Voiding disorders are common in women. As many as 14% of women who present at the Urogynaecology Centre with bladder symptoms were found to have voiding disorders. It may be defined by an abnormally slow flow of urine during voiding, when the maximum urine flow rate is less than 15 ml per second, or a sensation of incomplete emptying of the bladder, when the residual urine volume is over 30 ml, within one minute post voiding.
It is important to diagnose voiding disorders because if left unrecognised, it may predispose one to frequent urinary tract infections. In more severe case, the kidneys may be damaged by the continuous back pressure that is created by a full bladder.
Symptoms of voiding disorders include:
Patients with voiding disorders may also present with symptoms such as frequency, urgency, passing urine more than once at night, urinary incontinence, and urinary tract infection. Some patients may have associated prolapse of the womb, bladder or rectum.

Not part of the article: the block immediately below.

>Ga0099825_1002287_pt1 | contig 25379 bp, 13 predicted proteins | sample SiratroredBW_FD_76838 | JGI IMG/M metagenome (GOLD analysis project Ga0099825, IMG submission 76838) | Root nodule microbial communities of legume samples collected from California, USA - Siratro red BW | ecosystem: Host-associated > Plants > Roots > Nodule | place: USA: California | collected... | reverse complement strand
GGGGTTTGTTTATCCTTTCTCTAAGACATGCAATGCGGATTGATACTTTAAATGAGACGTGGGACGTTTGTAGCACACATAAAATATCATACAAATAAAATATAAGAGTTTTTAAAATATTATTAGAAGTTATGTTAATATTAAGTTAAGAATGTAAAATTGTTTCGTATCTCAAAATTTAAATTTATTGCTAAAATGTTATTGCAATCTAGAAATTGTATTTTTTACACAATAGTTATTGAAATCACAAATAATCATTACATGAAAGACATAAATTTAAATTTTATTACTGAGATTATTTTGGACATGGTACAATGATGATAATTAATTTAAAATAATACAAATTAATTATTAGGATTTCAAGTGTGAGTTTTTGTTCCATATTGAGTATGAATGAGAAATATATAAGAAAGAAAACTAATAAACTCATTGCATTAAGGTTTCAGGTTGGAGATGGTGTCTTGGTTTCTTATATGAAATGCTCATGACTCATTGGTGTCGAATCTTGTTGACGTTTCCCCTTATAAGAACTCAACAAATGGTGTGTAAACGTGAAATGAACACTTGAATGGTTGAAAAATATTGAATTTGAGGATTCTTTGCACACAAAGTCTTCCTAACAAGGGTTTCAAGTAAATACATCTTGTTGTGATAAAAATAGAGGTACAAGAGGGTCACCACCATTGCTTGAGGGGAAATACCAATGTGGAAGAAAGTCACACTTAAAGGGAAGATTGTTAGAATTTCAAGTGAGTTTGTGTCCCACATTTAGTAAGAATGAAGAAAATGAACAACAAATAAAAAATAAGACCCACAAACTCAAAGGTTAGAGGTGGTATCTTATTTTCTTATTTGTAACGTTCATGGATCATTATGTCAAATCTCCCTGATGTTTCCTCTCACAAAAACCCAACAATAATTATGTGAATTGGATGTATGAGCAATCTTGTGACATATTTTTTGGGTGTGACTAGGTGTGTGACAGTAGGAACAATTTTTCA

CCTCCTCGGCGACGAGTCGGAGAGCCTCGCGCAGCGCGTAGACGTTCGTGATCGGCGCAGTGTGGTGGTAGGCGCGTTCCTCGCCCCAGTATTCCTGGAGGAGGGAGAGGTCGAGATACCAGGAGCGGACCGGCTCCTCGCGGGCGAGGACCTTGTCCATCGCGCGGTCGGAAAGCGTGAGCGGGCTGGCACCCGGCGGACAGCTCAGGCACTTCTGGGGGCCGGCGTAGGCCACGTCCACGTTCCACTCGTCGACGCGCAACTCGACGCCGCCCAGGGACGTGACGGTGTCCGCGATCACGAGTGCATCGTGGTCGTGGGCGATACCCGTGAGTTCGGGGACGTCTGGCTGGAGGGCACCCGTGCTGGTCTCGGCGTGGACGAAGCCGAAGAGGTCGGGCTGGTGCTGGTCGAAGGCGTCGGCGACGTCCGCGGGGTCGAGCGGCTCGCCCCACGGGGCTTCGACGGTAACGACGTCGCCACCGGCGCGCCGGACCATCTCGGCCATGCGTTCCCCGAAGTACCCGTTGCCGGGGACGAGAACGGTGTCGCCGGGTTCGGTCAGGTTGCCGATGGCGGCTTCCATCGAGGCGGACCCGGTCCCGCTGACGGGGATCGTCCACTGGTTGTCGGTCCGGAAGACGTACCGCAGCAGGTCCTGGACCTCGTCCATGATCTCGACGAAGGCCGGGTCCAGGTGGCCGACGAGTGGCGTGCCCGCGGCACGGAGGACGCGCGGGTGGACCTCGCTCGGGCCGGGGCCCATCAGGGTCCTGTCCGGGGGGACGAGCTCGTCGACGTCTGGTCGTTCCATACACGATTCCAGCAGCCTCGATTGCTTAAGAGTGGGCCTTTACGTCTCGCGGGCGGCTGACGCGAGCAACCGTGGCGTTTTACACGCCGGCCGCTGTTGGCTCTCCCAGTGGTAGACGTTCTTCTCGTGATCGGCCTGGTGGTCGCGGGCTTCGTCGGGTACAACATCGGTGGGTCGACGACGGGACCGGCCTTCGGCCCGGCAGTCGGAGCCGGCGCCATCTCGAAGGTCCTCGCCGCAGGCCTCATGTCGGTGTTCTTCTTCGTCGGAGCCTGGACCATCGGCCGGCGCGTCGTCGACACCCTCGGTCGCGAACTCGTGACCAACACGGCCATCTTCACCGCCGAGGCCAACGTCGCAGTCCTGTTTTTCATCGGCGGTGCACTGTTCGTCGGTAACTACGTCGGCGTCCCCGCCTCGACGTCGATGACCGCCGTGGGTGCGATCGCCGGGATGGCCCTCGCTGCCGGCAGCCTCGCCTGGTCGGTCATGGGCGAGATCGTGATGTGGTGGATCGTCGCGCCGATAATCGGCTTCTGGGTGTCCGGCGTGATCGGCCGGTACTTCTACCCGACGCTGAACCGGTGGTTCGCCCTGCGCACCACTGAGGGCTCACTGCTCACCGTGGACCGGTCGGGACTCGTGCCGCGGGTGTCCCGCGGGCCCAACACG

There are many causes of voiding disorders in women. Some may be temporary while others may be permanent. The causes include:
When you consult your doctor, a detailed history is first obtained, followed by a comprehensive urogynaecological and neurological examination to ascertain the possible causes of voiding disorders. Various investigations may be ordered and these include:
Voiding disorders are common in women. If left unrecognised, it may lead to permanent damage to the bladder and kidneys. Hence treatment should be started early and the causes dealt with promptly.
The information provided on this page does not replace information from your healthcare professional. Please consult your healthcare professional for more information.
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